Biomed 370 the neurobiology of mood disorders march 3 2005

    STRESS AND MOOD DISORDERS

    • Mood disorders

      • Stressors known to increase risk.

      • Sometimes primary to pathogenesis, but often secondary.

  • Psychosocial treatments for mood disorders

    • Effective treatments target specific aspects of the mood disorder (e.g., CBT, IPT).

    • Effective treatments decrease the subjectiveexperience of stress, but nonspecific stress reduction usually ineffective.


  • Mood disorders and psychosocial stress

    Mood Disorders and Psychosocial Stress

    • EARLY LIFE STRESS

      • Neglect

      • Abuse

    • ADULT STRESS

      • Object loss (feelings of abandonment isolation loneliness despair)

      • Failure (feelings of failure self-esteem worthlessness guilt)

    Inadequate nurturance


    Biomed 370 the neurobiology of mood disorders march 3 2005

    Influence of Life Stress on Depression: Moderation by a

    Polymorphism in the 5-HTT Gene

    Caspi et al, Science 301:386, 2003


    Biomed 370 the neurobiology of mood disorders march 3 2005

    Social supports and serotonin gene moderate depression in maltreated children

    Kaufman et al, PNAS 101(49):17316, 2004


    Biomed 370 the neurobiology of mood disorders march 3 2005

    INTEGRATIVE MODELS OF MOOD DISORDERS


    Biomed 370 the neurobiology of mood disorders march 3 2005

    Figure 1. Example of how neuroanatomical abnormalities may relate to candidate genes and to key components of major depression. Some of the key components have a greater potential to serve as endophenotypes than others. Not all functional directions are indicated for the purpose of clarity of the figure.

    Hasler et al, Neuropsychopharmacology 29:1765, 2004


    Biomed 370 the neurobiology of mood disorders march 3 2005

    Figure 2. Example of how neurochemical abnormalities may relate to candidate genes and to key components of major depression. Some of the key components have a greater potential to serve as endophenotypes than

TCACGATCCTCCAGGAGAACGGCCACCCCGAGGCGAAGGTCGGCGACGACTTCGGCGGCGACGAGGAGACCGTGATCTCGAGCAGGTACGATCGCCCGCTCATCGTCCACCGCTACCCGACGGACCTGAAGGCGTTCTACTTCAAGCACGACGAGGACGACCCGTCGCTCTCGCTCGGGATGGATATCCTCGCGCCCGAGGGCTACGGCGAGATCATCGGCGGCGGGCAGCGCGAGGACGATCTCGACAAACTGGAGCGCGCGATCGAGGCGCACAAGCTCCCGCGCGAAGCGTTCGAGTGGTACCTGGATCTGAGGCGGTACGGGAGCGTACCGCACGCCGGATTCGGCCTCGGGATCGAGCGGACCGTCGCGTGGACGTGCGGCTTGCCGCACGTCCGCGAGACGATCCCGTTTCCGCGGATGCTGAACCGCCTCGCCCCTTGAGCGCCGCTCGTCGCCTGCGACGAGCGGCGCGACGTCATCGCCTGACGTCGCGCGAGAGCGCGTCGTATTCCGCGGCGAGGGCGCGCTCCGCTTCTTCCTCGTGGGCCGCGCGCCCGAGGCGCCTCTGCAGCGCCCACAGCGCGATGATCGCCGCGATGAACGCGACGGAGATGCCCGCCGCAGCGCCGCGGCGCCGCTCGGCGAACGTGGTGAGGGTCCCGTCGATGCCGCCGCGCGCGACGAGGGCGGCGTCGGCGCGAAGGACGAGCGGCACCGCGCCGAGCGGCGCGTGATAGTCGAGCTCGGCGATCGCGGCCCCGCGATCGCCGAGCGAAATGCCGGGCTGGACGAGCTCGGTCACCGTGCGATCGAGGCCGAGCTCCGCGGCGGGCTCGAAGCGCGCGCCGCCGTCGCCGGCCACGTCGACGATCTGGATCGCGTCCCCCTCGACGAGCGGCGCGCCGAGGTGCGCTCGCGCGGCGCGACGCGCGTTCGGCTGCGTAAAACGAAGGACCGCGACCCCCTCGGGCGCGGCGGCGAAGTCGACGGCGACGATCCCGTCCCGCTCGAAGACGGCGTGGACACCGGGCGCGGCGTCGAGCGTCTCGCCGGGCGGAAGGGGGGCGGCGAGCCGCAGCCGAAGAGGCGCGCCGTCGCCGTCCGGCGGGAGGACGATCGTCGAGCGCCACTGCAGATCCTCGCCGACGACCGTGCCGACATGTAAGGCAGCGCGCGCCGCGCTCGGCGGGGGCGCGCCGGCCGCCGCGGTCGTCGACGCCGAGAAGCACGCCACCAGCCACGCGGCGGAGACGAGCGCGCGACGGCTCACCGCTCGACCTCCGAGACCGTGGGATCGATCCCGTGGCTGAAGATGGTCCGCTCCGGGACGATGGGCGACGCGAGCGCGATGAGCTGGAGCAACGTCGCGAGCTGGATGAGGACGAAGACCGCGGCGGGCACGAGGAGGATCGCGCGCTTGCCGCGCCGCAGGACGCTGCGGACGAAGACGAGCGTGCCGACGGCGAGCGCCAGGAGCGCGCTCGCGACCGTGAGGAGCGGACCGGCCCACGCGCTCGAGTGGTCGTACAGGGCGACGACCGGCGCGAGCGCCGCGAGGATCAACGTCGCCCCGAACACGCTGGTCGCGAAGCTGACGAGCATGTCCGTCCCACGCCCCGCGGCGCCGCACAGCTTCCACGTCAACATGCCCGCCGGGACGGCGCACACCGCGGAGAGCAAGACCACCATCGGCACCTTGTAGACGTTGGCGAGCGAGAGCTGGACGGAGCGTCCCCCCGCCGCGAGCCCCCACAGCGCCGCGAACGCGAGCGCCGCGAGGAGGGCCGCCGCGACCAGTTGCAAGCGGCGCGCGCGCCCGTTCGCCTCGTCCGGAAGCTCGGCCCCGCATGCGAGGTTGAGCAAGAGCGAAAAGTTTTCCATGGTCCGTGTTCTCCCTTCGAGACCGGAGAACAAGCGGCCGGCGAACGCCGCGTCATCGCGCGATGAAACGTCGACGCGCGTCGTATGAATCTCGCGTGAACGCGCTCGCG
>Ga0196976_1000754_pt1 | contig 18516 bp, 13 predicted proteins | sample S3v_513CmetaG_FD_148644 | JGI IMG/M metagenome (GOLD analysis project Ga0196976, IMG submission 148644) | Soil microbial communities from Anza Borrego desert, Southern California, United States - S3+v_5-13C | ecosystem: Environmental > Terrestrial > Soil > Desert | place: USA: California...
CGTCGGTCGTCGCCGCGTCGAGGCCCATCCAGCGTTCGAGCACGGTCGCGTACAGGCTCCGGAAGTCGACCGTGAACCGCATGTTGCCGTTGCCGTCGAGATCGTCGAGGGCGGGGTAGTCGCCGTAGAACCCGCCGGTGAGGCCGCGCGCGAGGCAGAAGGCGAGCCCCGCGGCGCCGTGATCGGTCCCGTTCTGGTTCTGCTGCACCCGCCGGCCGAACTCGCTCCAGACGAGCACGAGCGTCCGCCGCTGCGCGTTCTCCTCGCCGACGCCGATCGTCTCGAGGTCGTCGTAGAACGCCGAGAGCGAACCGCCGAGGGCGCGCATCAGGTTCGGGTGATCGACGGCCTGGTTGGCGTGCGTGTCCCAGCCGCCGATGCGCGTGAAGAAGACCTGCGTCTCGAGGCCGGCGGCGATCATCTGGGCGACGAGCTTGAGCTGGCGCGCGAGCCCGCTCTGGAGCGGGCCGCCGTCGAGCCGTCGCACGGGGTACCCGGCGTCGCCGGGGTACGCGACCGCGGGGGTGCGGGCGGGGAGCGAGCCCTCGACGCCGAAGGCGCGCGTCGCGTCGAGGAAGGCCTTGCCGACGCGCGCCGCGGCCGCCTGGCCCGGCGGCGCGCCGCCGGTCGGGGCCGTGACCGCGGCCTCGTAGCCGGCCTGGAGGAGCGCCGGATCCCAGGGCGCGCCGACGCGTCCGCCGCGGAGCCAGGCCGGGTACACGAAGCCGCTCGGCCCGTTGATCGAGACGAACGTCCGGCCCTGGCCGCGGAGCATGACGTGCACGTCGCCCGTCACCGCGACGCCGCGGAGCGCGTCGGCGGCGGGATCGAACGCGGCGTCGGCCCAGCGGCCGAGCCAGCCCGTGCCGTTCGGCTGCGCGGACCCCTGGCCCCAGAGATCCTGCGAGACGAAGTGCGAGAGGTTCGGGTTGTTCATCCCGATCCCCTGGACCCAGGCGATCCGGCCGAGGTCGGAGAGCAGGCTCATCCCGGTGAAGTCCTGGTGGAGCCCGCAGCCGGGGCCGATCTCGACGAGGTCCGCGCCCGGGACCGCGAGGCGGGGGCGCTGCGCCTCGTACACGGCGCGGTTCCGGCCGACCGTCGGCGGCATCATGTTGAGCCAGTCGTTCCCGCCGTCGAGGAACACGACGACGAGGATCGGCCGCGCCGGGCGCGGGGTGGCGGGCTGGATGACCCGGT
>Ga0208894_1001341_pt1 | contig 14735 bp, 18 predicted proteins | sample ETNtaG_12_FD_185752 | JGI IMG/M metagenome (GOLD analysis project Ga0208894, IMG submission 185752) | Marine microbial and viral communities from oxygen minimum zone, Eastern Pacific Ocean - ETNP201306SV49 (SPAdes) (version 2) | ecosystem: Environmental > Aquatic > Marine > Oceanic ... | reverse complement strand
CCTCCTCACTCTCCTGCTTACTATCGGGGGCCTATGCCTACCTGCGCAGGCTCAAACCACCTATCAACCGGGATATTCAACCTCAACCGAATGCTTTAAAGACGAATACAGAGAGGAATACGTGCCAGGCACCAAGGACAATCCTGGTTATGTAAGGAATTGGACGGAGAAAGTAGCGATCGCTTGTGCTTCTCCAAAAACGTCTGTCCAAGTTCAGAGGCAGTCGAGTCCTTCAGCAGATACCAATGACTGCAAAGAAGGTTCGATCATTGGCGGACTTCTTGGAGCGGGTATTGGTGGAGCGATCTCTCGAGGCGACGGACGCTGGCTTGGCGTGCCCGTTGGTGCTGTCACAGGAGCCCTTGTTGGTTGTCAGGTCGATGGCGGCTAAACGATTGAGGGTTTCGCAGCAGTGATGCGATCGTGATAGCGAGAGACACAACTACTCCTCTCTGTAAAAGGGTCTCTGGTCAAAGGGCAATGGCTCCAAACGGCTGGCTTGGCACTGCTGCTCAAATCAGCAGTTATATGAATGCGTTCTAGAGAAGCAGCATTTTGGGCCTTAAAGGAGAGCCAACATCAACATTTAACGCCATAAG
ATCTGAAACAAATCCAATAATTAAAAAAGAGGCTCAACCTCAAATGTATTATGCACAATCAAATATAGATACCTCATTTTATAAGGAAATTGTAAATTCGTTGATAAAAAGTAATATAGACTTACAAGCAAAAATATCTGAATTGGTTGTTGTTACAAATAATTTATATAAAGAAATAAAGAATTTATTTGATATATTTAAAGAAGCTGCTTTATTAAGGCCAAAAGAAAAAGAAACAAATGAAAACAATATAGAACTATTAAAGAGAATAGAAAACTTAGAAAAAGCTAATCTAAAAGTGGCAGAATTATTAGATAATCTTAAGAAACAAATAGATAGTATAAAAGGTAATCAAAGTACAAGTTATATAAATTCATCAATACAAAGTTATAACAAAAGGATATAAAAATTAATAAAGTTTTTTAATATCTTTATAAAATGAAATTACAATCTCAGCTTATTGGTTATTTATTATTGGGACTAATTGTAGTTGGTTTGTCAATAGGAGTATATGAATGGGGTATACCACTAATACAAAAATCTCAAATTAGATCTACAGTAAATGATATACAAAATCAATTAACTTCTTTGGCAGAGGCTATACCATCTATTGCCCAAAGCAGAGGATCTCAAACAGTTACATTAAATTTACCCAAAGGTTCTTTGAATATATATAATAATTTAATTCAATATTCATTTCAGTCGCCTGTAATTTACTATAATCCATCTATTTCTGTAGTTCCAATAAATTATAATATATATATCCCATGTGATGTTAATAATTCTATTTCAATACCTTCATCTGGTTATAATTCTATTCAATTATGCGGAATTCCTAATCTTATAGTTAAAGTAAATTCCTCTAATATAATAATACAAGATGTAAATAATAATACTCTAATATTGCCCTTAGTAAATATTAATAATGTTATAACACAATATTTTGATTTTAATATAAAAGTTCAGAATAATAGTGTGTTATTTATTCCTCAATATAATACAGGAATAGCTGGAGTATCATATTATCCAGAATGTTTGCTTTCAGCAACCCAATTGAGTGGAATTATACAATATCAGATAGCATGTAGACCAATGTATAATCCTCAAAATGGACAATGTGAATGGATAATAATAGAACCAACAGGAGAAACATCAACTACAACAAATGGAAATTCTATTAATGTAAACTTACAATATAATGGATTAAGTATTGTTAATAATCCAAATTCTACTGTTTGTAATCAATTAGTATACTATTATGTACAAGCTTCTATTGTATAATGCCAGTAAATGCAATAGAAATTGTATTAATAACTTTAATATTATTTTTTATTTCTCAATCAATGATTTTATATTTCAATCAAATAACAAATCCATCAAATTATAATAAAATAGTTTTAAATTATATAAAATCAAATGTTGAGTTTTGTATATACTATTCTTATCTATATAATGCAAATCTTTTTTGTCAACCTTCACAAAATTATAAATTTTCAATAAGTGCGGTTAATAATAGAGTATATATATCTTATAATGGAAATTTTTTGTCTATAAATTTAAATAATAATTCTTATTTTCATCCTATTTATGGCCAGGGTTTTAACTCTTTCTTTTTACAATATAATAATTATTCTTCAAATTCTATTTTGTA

Others. Not all functional directions are indicated for the

    purpose of clarity of the figure.

    Hasler et al, Neuropsychopharmacology 29:1765, 2004


    Biomed 370 the neurobiology of mood disorders march 3 2005

    Figure 3. Neurotrophic Mechanisms in Depression

    The panel on the left shows a normal hippocampal pyramidal neuron and its innervation by glutamatergic, monoaminergic, and other neurons. Its regulation by BDNF (derived from hippocampus or other brain areas) is also shown. Severe stress causes several changes in these neurons, including a reduction in their dendritic arborizations, and a reduction in BDNF expression (which could be one of the factors mediating the dendritic effects). The reduction in BDNF is mediated partly by excessive glucocorticoids, which could interfere with the normal transcriptional mechanisms (e.g., CREB) that control BDNF expression. Antidepressants produce the opposite effects: they increase dendritic arborizations and BDNF expression of these hippocampal neurons. The latter effect appears to be mediated by activation of CREB. By these actions, antidepressants may reverse and prevent the actions of stress on the hippocampus, and ameliorate certain symptoms of depression.

    Nestler et al, Neuron 34:13,2002


    Biomed 370 the neurobiology of mood disorders march 3 2005

    Fig. 2 Neuroplasticity and cellular resilience in mood disorders.

    Genetic and neurodevelopmental factors, repeated affective episodes and illness progression might contribute to impaired cellular resilience, volumetric reductions and cell death/atrophy. Stress and depression likely contribute to impaired cellular resilience by reducing BDNF, increasing glutamatergic function via NMDA and non-NMDA receptors, and reducing cell energy capacity. Neurotrophic factors like BDNF enhance cell survival by activating 2 signaling pathways: PI-3–kinase and ERK–MAP-kinase. BDNF promotes cell survival by increasing expression of cytoprotective protein, Bcl-2. Bcl-2 attenuates cell death by impairing release of Ca++ and cytochrome c, sequestering proforms of death-inducing caspase enzymes, and enhancing mitochondrial Ca++ uptake. Chronic antidepressant increases BDNF and its receptor TrkB. Li and VPA upregulate cytoprotective protein Bcl-2. Li and VPA also inhibit GSK-3β, resulting in neuroprotective effects. VPA activates the ERK-MAP-kinase pathway, which may have neurotrophic and neurite outgrowth effects. BDNF, brain derived neurotrophic receptor; trkB, tyrosine kinase receptor for BDNF; NGF, nerve growth factor; Bcl-2 and Bcl-x – anti-apoptotic members of Bcl-2 family; BAD and Bax, pro-apoptotic members of Bcl-2 family; Ras, Raf, MEK, ERK, components of ERK MAP kinase pathway; CREB, cyclic AMP responsive element binding protein; Rsk-2. Ribosomal S-6 kinase; ROS, reactive oxygen species; GR, glucocorticoid receptor, GSK-3, glucogen synthase kinase.

    Manji et al, Nature Med 7(5):541,2001


    Butler hospital mood disorders research program

    BUTLER HOSPITAL MOOD DISORDERS RESEARCH PROGRAM

    Department of Psychiatry and Human Behavior

    Brown Medical School

    345 Blackstone Blvd

    Providence, RI 02906

    TEL 401- 455-6537

    FAX 401- 455-6534